The Way to Wealth

John Wood here, with your final edition of The Writer’s Life this week.

July 7th, 1757.

It was a big day in the history of publishing.

It’s the day Benjamin Franklin published Father Abraham's Sermon, also known as The Way to Wealth.

The Way to Wealth was a compilation of ideas and sayings from Poor Richard's Almanac, a publication Franklin put out from 1732 to 1758. It's overflowing with some of Franklin's best wisdom and best-known sayings.

Franklin (as Father Abraham, a fictitious character he created) dishes out some of the wisest advice ever committed to paper, including many of his best-known sayings. The first of which is a phrase from the Poor Richard's Almanac of 1733 – a phrase that has been repeated continually throughout the years …

"God helps them that help themselves."

Here are some of the highlights of The Way to Wealth, categorized by topic. It's timeless and relevant stuff that you should follow if you're currently trying to boost your career – and income:

  • Idleness

    Sloth, like rust, consumes faster than labor wears, while the used key is always bright.

  • Time

    But dost thou love life, then do not squander time, for that's the stuff life is made of.

    Lost time is never found again; and what we call time-enough, always proves little enough.

  • Oversleeping

    He that riseth late, must trot all day, and shall scarce overtake his business at night.

    Early to bed, and early to rise, makes a man healthy, wealthy, and wise.

  • Laziness

    Laziness travels so slowly, that poverty soon overtakes him.

  • Being industrious

    There are no gains, without pains.

    Diligence is the mother of good luck.

  • Doing things now

    One today is worth two tomorrows.


    Constant dropping wears away stones, and by diligence and patience the mouse ate in two the cable; and little strokes fell great oaks.

  • Leisure time

    A life of leisure and a life of laziness are two things.

  • Trust

    Trusting too much to others' care is the ruin of many.

  • Taking care of the "small" stuff

    For want of a nail the shoe was lost; for want of a shoe the horse was lost, and for want of a horse the rider was lost; being overtaken and slain by the enemy, all for want of care about a horse-shoe nail.

  • Saving

    Beware of little expenses; a small leak will sink a great ship.

  • Learning

    Wise men learn by others' harms, fools scarcely by their own.

  • The value of things

    If you would know the value of money, go and try to borrow some.

  • Keeping up with the Joneses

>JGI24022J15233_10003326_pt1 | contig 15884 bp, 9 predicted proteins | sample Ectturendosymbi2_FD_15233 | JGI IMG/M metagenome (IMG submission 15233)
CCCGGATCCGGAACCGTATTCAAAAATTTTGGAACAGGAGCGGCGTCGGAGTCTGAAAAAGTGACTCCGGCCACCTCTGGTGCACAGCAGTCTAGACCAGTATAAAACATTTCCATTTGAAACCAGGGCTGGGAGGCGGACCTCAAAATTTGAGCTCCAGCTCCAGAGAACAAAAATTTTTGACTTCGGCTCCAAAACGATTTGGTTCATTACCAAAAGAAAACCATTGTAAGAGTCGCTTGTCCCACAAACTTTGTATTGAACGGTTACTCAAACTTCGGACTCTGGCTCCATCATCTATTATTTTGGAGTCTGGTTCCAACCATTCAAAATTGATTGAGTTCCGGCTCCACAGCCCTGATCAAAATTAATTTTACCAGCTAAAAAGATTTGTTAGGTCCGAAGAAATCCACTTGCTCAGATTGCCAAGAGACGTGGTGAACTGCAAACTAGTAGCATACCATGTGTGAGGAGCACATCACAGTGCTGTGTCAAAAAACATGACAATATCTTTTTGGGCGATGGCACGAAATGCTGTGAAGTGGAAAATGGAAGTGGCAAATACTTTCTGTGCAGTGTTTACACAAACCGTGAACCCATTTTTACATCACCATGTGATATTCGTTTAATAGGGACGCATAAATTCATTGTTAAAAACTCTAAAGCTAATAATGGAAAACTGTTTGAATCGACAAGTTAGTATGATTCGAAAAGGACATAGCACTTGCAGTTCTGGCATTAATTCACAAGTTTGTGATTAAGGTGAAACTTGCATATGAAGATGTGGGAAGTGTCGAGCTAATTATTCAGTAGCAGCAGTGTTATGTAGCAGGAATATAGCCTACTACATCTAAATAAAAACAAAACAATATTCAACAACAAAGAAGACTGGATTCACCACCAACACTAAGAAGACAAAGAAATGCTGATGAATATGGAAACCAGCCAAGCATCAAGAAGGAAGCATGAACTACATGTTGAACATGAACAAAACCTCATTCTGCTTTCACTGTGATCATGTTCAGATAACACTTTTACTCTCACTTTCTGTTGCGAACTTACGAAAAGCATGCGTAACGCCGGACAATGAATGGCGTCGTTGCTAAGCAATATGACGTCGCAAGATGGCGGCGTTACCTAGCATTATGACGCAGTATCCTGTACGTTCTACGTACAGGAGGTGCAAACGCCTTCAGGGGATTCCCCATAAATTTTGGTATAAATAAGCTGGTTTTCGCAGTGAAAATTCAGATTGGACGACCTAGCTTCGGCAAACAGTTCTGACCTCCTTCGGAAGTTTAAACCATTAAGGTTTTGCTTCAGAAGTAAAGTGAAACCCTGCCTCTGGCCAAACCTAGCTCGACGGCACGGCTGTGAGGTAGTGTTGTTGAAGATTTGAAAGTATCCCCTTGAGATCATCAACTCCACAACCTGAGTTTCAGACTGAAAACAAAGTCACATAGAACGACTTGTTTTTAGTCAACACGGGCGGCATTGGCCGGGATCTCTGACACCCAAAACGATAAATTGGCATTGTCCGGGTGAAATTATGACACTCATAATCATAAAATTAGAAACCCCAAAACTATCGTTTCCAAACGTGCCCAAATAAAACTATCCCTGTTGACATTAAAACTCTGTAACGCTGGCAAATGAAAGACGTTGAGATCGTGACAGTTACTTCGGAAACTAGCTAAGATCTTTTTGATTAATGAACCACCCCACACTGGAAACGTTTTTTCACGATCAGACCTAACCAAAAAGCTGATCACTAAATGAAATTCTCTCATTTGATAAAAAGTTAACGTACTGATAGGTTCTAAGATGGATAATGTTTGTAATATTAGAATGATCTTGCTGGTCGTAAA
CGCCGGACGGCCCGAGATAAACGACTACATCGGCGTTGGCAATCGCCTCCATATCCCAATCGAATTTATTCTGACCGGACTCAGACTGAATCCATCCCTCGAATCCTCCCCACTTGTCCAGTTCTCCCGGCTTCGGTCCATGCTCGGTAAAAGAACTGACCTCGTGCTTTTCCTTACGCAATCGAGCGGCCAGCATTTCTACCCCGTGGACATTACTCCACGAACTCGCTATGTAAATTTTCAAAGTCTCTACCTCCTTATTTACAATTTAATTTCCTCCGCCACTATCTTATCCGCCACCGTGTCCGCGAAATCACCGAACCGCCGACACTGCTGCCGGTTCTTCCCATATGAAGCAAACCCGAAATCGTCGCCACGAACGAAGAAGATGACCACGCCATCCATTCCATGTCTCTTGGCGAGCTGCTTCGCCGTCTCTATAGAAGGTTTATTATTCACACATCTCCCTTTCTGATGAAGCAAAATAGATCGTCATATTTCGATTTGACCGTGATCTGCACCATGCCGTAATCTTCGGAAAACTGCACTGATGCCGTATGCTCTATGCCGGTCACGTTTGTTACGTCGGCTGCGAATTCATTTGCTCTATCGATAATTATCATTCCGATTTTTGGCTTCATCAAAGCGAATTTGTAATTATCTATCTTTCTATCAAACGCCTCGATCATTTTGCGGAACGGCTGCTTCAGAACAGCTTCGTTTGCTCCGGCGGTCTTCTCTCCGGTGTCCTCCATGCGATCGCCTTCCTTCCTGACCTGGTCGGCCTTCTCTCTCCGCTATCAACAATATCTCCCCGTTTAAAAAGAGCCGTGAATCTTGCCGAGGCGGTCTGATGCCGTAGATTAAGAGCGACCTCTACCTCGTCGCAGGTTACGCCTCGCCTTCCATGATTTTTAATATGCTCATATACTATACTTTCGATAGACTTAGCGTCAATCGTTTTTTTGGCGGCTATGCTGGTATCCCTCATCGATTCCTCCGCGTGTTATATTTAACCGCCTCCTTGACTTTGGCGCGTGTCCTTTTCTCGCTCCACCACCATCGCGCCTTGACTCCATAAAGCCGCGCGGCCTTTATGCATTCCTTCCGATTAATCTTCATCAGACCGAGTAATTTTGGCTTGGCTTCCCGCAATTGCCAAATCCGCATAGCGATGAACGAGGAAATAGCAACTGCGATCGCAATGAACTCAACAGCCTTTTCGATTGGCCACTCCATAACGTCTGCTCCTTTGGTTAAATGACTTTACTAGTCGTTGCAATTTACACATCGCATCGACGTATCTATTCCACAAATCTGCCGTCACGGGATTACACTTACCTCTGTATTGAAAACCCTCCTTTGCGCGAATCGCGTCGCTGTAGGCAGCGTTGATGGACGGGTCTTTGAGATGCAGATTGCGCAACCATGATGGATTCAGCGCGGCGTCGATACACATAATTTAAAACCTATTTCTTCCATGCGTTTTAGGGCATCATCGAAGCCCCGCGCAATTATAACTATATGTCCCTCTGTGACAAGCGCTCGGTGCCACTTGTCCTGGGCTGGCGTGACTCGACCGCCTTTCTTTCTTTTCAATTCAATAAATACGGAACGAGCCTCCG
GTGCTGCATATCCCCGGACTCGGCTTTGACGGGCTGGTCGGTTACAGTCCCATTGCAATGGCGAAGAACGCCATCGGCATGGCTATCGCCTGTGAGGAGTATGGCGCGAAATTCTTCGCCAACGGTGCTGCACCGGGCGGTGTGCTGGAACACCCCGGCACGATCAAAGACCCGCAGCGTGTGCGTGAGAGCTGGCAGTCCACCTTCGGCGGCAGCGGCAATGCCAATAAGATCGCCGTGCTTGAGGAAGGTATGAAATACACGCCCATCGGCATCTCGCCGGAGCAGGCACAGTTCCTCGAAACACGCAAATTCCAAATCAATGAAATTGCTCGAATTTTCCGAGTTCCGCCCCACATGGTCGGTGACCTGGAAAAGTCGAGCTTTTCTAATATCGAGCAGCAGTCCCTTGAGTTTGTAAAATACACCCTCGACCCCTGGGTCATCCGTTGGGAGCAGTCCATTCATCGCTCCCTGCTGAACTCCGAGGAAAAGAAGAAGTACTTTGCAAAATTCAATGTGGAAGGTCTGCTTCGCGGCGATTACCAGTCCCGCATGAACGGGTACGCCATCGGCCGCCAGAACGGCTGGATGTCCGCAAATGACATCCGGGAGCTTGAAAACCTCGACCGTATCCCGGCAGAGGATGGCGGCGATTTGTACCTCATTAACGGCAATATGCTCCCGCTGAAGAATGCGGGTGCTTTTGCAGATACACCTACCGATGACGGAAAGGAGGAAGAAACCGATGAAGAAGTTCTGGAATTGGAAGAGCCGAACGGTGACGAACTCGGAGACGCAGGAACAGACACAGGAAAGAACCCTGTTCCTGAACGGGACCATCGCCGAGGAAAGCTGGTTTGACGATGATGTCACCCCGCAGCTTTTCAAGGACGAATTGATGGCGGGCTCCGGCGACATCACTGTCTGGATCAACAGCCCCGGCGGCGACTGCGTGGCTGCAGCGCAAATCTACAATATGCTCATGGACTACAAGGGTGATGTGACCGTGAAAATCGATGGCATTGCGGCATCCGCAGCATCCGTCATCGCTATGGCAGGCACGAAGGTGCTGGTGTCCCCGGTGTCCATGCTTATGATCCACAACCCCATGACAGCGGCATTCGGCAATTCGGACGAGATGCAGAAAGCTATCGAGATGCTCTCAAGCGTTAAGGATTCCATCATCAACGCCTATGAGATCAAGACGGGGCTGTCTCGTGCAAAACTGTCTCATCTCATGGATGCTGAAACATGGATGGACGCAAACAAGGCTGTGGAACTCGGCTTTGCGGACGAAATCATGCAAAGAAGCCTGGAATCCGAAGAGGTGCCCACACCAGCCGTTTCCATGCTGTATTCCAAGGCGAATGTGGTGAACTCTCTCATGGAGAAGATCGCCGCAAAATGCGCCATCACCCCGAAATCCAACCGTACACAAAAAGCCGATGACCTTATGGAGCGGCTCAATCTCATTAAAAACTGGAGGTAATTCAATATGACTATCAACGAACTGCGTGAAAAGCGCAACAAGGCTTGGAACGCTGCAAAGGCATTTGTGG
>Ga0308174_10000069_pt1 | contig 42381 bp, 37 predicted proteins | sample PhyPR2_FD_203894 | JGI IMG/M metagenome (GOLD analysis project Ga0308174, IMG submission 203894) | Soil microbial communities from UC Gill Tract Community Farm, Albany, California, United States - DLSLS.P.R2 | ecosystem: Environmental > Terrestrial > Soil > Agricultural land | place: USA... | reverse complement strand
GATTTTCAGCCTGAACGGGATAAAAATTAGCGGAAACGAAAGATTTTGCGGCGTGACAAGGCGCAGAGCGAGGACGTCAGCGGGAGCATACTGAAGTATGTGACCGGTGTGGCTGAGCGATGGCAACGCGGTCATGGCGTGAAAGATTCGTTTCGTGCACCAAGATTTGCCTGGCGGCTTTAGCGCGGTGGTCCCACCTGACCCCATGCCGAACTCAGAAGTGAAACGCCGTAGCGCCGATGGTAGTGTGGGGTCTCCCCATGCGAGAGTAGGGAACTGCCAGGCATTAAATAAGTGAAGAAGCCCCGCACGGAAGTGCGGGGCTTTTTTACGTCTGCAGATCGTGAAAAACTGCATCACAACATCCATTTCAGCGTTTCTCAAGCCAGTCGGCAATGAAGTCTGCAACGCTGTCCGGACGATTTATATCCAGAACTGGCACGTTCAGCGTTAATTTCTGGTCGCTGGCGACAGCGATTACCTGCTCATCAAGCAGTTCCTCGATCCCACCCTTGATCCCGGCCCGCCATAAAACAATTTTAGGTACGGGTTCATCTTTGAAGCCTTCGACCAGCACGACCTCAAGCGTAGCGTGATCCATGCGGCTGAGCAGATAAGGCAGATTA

'Tis as truly folly for the poor to ape the rich, as for the frog to swell, in order to equal the ox.

  • Being frugal

    Disdain the chain, preserve your freedom; and maintain your independency: be industrious and free; be frugal and free.

These maxims are just as relevant today as they were in Franklin’s time, which goes to show that for all the history since then, human nature remains unchanged.

If you're looking to earn more money, a good way to start is by improving your daily habits. I recently wrote an article titled Nine Ways to Increase Your Personal Excellence Starting Today” … which will help you make sure that every day of your life is a productive winner.

The Professional Writers’ Alliance

The Professional Writers’ Alliance

At last, a professional organization that caters to the needs of direct-response industry writers. Find out how membership can change the course of your career. Learn More »

Click to Rate:
No ratings yet
Published: August 26, 2011

2 Responses to “The Way to Wealth”

  1. Great article. For a struggling copywriter like myself, these are definitely great quotes that I needed to build my confidence and to re-energize my focus. Thanks for this motivational piece.

    Guest (Allen)

  2. The way to wealth book is full of wisdom. Those 10 principles above are very important but I think it's all based on "God only help those who help themselves."

    Guest (help the poor)

Guest, Add a Comment
Please Note: Your comments will be seen by all visitors.

You are commenting as a guest. If you’re an AWAI Member, Login to myAWAI for easier commenting, email alerts, and more!

(If you don’t yet have an AWAI Member account, you can create one for free.)

This name will appear next to your comment.

Your email is required but will not be displayed.

Text only. Your comment may be trimmed if it exceeds 500 characters.

Type the Shadowed Word
Too hard to read? See a new image | Listen to the letters

Hint: The letters above appear as shadows and spell a real word. If you have trouble reading it, you can use the links to view a new image or listen to the letters being spoken.

(*all fields required)